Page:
Leukemia Monoclonal Antibody Therapy
Learn More About Monoclonal Antibody Therapy for Leukemia: Chat with Us | Email Us
Monoclonal Antibody Therapy for Leukemia
One common type of immunotherapy used at Cancer Treatment Centers of America (CTCA) for the treatment of leukemia is monoclonal antibody therapy.
Monoclonal antibodies (MAbs or MoAbs), are laboratory-produced antibodies (proteins) that locate and bind to specific substances (antigens) on cancerous cells and eventually destroy the cells. In other words, the monoclonal antibodies are programmed to make leukemia cells more visible to the immune system and to block their growth signals.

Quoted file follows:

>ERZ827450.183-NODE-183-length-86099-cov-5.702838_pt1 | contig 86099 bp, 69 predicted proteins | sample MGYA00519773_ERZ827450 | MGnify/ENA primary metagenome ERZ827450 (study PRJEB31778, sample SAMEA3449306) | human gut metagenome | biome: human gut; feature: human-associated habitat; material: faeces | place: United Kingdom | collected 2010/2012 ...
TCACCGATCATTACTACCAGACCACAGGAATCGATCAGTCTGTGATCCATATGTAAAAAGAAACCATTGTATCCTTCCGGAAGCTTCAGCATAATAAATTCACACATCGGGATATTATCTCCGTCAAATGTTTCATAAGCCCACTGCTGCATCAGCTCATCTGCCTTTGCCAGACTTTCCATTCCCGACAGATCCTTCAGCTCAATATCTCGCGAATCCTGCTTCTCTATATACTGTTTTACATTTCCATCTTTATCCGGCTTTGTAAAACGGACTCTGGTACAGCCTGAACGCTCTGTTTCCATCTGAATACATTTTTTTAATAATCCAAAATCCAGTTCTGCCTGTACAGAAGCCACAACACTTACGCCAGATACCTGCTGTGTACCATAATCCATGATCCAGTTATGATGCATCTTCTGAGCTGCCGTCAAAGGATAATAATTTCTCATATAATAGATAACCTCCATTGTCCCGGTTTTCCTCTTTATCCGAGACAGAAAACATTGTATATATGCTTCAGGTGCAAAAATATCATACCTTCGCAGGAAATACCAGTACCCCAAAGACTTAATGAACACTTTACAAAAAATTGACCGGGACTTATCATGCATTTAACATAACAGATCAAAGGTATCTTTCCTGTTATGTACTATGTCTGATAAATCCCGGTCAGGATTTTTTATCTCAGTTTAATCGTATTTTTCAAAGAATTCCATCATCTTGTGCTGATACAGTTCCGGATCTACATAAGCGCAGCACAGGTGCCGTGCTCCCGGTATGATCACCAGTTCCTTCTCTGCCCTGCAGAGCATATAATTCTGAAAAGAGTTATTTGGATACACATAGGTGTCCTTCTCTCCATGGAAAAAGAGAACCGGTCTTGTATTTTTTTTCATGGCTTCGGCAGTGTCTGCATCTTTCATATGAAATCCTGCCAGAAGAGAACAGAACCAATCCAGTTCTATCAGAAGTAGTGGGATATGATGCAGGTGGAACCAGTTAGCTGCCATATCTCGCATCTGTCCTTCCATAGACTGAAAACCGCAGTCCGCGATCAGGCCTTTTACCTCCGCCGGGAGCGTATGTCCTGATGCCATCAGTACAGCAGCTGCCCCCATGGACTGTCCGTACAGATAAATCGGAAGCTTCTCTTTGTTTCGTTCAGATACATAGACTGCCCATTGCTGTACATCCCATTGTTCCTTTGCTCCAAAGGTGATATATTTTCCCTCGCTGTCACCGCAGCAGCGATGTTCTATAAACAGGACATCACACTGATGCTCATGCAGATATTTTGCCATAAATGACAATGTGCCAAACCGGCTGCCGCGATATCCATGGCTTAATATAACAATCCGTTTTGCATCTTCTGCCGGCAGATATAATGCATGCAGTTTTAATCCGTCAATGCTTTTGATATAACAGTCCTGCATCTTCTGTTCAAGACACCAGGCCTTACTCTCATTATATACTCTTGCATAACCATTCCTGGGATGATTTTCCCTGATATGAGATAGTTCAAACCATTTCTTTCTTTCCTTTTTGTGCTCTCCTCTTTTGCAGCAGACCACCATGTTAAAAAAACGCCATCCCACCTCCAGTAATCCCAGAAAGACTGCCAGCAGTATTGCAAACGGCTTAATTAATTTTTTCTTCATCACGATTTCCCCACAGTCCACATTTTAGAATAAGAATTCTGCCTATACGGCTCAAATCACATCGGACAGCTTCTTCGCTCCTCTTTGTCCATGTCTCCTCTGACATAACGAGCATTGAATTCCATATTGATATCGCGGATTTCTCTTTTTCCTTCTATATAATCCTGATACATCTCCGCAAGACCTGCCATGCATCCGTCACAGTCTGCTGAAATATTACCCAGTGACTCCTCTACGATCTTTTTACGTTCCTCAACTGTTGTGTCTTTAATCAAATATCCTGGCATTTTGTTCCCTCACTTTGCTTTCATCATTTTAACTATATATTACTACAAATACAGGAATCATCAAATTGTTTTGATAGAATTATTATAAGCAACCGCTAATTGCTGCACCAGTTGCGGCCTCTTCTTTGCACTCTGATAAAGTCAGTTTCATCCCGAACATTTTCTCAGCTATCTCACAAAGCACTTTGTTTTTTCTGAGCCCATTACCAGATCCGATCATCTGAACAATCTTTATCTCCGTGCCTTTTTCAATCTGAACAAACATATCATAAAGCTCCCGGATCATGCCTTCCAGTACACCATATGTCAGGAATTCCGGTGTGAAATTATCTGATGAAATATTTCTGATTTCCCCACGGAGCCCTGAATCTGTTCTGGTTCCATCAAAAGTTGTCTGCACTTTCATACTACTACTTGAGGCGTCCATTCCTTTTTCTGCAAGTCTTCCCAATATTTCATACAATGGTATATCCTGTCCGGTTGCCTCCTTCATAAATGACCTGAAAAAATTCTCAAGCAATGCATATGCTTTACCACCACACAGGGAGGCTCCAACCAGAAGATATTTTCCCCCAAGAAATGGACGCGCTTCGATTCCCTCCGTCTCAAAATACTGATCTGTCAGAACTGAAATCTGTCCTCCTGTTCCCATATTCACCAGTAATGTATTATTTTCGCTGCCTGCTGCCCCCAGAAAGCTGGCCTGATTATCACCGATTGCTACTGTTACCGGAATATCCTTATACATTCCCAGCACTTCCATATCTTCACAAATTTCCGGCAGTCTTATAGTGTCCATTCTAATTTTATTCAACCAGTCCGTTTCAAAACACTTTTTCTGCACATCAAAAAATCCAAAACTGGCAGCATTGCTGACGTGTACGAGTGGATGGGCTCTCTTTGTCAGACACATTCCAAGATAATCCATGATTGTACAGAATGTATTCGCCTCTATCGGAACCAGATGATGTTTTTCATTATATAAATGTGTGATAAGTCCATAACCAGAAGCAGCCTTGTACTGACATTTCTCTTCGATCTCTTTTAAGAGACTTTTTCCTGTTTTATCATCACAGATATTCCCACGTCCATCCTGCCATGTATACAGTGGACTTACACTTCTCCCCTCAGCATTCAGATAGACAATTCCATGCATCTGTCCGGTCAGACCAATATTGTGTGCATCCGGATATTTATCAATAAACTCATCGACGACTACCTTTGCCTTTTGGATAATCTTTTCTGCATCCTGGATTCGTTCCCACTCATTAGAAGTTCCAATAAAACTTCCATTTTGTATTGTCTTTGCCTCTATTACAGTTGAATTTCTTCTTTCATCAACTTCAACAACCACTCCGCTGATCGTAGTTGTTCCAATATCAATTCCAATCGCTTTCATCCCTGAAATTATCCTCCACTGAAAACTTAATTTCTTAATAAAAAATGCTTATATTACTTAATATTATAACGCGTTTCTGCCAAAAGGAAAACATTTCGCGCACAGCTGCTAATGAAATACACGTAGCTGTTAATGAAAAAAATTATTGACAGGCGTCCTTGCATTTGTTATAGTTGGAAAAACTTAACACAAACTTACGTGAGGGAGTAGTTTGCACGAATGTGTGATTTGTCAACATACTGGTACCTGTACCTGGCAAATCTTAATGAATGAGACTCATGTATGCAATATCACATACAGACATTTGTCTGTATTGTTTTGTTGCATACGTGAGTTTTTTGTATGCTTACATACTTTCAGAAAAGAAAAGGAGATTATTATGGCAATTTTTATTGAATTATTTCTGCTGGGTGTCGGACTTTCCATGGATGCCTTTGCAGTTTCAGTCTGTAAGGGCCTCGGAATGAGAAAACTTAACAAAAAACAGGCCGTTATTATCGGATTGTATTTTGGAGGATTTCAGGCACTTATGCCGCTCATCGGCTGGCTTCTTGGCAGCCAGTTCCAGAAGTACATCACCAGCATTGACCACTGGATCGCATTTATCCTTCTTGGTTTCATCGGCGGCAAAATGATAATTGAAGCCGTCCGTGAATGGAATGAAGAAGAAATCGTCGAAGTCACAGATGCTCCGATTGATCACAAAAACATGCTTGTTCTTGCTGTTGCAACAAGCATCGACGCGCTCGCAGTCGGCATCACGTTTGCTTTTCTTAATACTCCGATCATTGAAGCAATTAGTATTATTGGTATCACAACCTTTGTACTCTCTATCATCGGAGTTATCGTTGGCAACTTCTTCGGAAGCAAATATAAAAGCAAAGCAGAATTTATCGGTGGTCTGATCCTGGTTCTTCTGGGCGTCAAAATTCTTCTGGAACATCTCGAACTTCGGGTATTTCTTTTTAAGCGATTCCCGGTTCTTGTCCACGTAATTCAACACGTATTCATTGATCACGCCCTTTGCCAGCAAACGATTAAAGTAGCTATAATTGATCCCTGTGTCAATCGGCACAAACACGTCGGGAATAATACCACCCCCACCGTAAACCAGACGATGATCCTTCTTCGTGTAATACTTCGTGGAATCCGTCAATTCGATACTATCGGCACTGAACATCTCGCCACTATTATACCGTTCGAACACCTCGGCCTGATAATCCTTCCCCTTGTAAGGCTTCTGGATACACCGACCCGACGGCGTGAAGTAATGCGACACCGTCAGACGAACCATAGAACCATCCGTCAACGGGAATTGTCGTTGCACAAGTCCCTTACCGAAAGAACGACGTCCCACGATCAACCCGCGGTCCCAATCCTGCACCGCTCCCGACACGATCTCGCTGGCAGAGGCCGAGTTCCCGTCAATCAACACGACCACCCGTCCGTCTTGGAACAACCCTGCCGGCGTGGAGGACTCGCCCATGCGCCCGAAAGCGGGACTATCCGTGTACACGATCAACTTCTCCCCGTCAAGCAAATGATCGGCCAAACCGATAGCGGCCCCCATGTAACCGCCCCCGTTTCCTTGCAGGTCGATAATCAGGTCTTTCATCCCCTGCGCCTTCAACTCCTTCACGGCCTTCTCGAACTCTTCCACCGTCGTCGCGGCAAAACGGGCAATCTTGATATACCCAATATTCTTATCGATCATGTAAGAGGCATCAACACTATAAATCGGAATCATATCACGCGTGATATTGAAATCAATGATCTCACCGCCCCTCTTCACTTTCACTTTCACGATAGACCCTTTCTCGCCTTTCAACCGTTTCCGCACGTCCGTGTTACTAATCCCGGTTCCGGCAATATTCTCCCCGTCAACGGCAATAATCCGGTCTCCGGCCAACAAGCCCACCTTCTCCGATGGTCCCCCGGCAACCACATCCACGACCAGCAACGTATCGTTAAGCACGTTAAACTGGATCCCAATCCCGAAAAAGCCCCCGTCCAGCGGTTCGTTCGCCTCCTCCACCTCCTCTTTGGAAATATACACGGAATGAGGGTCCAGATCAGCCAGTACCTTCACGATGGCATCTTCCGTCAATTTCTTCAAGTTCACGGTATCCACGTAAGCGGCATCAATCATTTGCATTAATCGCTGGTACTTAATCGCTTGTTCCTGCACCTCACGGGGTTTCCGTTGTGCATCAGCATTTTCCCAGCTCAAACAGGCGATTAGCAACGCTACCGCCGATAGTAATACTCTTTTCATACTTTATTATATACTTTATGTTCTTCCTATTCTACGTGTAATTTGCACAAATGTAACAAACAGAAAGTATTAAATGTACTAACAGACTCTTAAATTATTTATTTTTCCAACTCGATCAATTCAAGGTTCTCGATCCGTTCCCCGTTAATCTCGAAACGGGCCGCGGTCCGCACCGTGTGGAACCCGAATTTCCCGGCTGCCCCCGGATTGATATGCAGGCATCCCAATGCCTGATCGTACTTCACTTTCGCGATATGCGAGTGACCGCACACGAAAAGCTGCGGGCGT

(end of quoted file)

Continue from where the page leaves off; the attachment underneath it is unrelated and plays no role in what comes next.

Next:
Monoclonal antibody therapy may be used alone to destroy leukemia cells, or they may be attached to chemotherapy drugs to deliver high concentrations of the drugs directly to the tumor cells.
Helping You Maintain Your Quality of Life
Some potential side effects of using monoclonal antibody therapy to treat leukemia include: flu-like symptoms (fever, chills, headache, etc.), skin rash, nausea, diarrhea and shortness of breath.
Your CTCA care team will provide various supportive therapies to help you manage these treatment-related side effects. For instance, naturopathic therapies can help alleviate nausea, and nutrition interventions can prevent diarrhea. Also, oncology rehabilitation can help you breathe more easily, while mind-body therapies can reduce stress and help you relax.
Next Topic: Radioimmunotherapy for Leukemia